Limping and pain are the most obvious symptoms of arthritis.  But more subtle signs like being slow to stand from a sitting or lying down position, an overall decrease in activity, or restlessness may clue you in for an earlier diagnosis.  Attention should be paid to these early signs of arthritis, because early intervention almost always results in a better response to treatment and more successful patient outcomes.

Noticing some (or maybe all) of these symptoms in your dog? The next step is a comprehensive examination by your veterinarian. Diagnostic testing (usually x-rays, but in some cases a CT scan) will be used to confirm a diagnosis of arthritis. Damage from arthritis is irreversible, but there are steps to successfully manage the disease process and keep your dog happy and healthy.

  • Nonsteroidal Anti-Inflammatory Drugs (NSAIDs): Very effective in managing mild to moderate arthritis pain, and by reducing inflammation in the joint can also slow the progression of disease. In more advanced or severe cases, your veterinarian may need to prescribe additional medications to the pain management regimen.
  • Polysulfated Glycosaminoglycans (PSGAGs): Adequan is a commonly used PSGAG. Given by injection, these substances move rapidly to the joint and increase the viscosity (or thickness) of the joint fluid, helping to lubricate the joint and decrease pain.
  • Fatty Acid Supplementation: Omega-3 Fatty acids, specifically Free-Form EPA/DHA, can help reduce inflammation, providing comfort for your pet and reducing further damage to the joint. Fatty acids come in many forms, but they are not all created equal. Before purchasing, ask your veterinarian for a recommendation.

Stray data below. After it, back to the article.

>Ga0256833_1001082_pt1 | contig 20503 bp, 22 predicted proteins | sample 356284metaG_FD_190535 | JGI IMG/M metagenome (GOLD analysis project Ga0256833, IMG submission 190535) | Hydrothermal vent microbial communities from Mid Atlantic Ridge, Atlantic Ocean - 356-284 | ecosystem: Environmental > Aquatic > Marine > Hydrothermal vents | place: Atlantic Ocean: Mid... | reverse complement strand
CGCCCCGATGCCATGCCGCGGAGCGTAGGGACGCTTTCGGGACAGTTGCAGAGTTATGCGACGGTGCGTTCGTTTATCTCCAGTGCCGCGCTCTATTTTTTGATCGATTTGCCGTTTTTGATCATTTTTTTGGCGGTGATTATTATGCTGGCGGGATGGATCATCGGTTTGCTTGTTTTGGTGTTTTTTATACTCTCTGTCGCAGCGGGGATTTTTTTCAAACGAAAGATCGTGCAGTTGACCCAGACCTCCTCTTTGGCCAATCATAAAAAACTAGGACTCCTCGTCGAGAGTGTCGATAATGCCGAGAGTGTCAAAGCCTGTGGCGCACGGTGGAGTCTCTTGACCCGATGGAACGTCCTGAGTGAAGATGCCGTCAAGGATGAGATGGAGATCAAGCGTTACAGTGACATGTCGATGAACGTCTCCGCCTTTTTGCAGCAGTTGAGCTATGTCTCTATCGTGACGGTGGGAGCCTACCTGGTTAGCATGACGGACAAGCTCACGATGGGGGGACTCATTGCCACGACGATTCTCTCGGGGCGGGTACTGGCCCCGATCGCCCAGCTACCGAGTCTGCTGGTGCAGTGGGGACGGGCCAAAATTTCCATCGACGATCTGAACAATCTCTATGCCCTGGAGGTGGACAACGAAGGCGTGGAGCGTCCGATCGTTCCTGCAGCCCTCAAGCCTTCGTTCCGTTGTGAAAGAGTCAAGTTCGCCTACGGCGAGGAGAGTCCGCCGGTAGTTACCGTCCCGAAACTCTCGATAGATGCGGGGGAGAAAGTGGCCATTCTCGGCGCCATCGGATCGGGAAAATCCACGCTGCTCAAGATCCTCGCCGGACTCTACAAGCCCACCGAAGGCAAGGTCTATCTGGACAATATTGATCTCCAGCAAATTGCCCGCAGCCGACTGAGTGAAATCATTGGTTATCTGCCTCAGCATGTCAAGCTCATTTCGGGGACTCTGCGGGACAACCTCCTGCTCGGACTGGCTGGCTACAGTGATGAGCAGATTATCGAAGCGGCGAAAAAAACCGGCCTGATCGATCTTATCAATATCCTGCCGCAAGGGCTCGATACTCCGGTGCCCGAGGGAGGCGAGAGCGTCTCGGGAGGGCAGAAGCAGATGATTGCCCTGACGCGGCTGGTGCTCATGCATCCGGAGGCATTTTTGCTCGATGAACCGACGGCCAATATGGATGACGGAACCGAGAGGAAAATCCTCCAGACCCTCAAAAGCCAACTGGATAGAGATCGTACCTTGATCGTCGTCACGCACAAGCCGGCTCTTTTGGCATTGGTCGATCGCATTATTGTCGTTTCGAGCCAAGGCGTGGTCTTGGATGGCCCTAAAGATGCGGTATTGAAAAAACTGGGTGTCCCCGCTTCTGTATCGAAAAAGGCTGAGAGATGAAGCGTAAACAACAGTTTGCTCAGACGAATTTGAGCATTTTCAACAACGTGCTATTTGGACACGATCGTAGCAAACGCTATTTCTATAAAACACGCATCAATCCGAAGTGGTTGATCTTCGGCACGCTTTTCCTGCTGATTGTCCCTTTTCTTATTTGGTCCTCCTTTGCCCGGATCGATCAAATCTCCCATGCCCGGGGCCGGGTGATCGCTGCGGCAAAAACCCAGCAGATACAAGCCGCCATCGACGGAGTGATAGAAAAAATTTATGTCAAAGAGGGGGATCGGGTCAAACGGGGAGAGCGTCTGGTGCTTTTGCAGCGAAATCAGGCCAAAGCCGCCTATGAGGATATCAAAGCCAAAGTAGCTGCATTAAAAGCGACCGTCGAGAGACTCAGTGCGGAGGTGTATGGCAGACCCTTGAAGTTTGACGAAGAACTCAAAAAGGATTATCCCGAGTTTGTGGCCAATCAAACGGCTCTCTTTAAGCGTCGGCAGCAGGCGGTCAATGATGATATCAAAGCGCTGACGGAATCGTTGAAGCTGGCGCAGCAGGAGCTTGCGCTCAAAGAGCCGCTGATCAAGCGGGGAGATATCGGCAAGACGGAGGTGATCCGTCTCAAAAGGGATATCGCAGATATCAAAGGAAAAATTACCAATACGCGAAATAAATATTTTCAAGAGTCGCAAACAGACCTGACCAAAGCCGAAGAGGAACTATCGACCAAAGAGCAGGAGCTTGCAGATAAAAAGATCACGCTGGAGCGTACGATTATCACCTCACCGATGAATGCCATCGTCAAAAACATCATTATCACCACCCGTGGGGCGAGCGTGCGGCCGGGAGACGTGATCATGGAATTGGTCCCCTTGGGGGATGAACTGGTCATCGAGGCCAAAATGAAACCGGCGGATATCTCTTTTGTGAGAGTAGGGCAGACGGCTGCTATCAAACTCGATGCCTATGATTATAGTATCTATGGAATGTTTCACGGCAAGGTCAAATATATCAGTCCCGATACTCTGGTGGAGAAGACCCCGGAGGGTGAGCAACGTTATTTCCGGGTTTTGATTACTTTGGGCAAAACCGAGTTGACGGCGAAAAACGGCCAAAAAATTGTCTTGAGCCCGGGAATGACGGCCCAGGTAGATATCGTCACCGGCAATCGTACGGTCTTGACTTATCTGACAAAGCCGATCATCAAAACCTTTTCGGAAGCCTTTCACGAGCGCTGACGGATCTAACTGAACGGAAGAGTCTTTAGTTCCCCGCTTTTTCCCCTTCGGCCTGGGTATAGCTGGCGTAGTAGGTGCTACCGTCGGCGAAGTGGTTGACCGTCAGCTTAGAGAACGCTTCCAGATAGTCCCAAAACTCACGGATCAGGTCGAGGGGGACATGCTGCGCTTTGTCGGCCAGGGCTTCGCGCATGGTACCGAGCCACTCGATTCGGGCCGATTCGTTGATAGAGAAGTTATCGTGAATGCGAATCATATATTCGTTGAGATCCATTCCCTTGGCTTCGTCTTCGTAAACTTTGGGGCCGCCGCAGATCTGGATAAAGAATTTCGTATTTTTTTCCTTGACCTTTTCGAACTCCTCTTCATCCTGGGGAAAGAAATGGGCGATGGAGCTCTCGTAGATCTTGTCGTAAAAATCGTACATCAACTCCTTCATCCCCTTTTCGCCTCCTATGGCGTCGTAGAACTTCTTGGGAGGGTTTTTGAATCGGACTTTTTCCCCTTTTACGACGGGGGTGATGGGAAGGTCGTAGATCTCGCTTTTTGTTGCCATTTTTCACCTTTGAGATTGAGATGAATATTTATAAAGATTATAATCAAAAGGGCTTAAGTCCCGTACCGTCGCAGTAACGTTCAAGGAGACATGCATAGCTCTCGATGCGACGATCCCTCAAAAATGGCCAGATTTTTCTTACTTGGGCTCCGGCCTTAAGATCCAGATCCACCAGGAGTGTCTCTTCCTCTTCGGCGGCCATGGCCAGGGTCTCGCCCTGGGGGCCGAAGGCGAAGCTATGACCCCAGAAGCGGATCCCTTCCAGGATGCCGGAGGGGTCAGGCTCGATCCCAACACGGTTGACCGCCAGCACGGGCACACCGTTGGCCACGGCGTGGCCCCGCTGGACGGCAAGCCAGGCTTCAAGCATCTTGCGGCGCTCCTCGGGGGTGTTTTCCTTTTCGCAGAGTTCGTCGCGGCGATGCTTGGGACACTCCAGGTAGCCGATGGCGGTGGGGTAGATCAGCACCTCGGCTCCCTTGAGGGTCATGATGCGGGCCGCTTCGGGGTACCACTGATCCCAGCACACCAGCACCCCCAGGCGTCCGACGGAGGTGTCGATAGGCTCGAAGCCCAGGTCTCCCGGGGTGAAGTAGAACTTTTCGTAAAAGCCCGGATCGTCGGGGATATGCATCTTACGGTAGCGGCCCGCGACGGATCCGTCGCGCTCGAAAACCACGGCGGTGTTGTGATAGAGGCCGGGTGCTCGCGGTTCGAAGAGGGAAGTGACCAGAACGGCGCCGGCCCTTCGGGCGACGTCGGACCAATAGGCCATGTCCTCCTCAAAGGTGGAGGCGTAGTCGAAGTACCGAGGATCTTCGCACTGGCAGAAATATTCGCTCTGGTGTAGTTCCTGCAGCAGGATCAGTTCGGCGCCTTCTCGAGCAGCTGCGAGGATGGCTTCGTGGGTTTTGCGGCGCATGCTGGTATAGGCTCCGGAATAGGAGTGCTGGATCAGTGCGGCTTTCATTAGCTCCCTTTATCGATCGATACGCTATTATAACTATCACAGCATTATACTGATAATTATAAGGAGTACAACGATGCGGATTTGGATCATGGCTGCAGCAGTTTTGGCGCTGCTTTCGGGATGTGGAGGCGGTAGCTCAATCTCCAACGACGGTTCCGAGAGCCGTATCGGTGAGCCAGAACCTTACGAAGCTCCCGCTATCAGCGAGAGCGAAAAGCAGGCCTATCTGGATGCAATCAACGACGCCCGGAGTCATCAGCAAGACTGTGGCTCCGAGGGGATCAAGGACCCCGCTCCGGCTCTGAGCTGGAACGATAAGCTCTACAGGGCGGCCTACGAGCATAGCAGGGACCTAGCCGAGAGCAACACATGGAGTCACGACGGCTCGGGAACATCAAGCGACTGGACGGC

• Glucosamine-Chondroitin: Commonly used to treat arthritic patients and we have seen the most benefit using products that include MSM and other natural anti-inflammatory substances. Like fatty acids, not all glucosamine supplements are good quality, so ask for your veterinarian’s recommendation.
  • Weight Management: Obesity is one of the most common diseases encountered in veterinary practice. Effective weight management not only reduces strain on the joints and muscles, but also reduces inflammatory mediators in the body.
  • Low Impact Exercise: Maintaining good muscle tone provides support to the joints, improves mobility, and also helps in effective weight management. Focusing on low impact exercises (like walking in loose sand or swimming), can avoid unnecessary strain on arthritic joints.
  • Alternative Therapies: Acupuncture, Herbs, and Cold Laser Therapy are helpful for some patients.
  • Stem Cell Therapy: An exciting and relatively new treatment modality has become available to veterinary patients in the form of stem cells. This is a minimally invasive procedure that has multiple benefits for arthritic dogs. Stem cells are harvested from the dog’s own fat cells, and injected directly into the affected joints. These stem cells have anti-inflammatory and regenerative properties that can help restore arthritic joints.

Clearly there are many factors to consider in managing your arthritic dog, starting with a diagnosis. In most cases, multimodal therapy (using multiple of the above strategies at the same time) yields the best results.